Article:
How would one prove that satisfaction of closed formulas is valuation-independent? (In FOL)

Consider this proposition in first-order logic:

For any interpretation $I$, any closed formula $\phi$ and any two valuations $\rho$, $\sigma$. $I\rho \models \phi \iff I\sigma \models \phi$

This is incredibly obvious yet i don't see how to prove it, the obvious induction doesn't really work since a formula is only closed when you have all the quantifiers.

You need a preliminary result, like in Herbert Enderton, A Mathematical Introduction to Logic (2nd ed - 2001), page 86 :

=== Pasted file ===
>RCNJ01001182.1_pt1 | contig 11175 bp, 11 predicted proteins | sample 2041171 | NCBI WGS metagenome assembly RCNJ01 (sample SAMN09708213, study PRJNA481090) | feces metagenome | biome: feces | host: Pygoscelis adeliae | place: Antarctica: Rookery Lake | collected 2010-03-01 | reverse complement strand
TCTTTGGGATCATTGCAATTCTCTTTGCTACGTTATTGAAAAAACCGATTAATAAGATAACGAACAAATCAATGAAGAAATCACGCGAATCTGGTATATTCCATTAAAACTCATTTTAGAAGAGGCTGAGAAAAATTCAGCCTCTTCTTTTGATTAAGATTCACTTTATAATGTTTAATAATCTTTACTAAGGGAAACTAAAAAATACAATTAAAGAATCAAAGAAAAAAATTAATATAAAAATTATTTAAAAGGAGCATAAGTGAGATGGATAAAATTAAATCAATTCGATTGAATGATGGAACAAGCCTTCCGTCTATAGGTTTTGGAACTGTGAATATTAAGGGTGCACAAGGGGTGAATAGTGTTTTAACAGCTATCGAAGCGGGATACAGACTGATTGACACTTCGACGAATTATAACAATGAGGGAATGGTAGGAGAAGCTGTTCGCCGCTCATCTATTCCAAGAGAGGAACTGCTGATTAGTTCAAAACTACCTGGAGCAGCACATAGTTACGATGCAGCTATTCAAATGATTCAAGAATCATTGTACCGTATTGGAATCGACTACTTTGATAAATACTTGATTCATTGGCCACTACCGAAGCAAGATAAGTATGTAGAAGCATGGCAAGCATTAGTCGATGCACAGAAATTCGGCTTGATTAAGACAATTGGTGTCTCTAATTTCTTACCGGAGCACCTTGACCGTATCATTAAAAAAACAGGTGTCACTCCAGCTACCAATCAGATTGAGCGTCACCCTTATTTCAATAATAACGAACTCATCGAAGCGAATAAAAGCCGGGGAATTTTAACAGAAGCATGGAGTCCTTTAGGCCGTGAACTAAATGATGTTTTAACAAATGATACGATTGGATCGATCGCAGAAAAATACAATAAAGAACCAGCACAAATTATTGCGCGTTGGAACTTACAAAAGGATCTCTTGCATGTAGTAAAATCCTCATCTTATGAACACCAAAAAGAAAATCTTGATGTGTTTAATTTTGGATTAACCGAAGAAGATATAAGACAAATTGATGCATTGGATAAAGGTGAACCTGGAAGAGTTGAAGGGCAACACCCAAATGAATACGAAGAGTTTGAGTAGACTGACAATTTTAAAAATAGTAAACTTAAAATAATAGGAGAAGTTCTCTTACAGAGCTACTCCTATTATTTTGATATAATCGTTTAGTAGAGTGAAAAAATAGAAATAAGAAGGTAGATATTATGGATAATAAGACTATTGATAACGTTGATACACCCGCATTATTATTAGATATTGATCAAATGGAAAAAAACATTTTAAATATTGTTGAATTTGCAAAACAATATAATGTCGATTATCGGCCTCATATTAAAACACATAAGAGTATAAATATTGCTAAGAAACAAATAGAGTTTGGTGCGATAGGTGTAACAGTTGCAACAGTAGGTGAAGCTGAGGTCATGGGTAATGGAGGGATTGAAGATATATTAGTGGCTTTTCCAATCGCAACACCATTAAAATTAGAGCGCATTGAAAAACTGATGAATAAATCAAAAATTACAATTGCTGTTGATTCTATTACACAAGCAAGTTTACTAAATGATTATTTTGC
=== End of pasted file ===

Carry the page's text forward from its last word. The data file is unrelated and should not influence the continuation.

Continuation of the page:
THEOREM 22A Assume that $$s_1$$ and $$s_2$$ are functions from $$V$$ [the set of variables] into $$|\mathfrak A|$$ [the domain of the structure] which agree at all variables (if any) that occur free in the wff $$\varphi$$.

Then

$$\mathfrak A \vDash \varphi[s_1]$$ iff $$\mathfrak A \vDash \varphi[s_2]$$.

The proof is by induction on the complexity of $$\varphi$$.

Then [page 87] :

COROLLARY 22B For a sentence $$\sigma$$, either

(a) $$\mathfrak A$$ satisfies $$\sigma$$ with every function $$s$$ from $$V$$ intto $$|\mathfrak A|$$, or

(b) $$\mathfrak A$$ does not satisfy $$\sigma$$ with any such function.

• Interesting. I did think of proving 22A. But my intuition somehow told me it didn't make sense. – Bumphe Dec 2 '14 at 19:25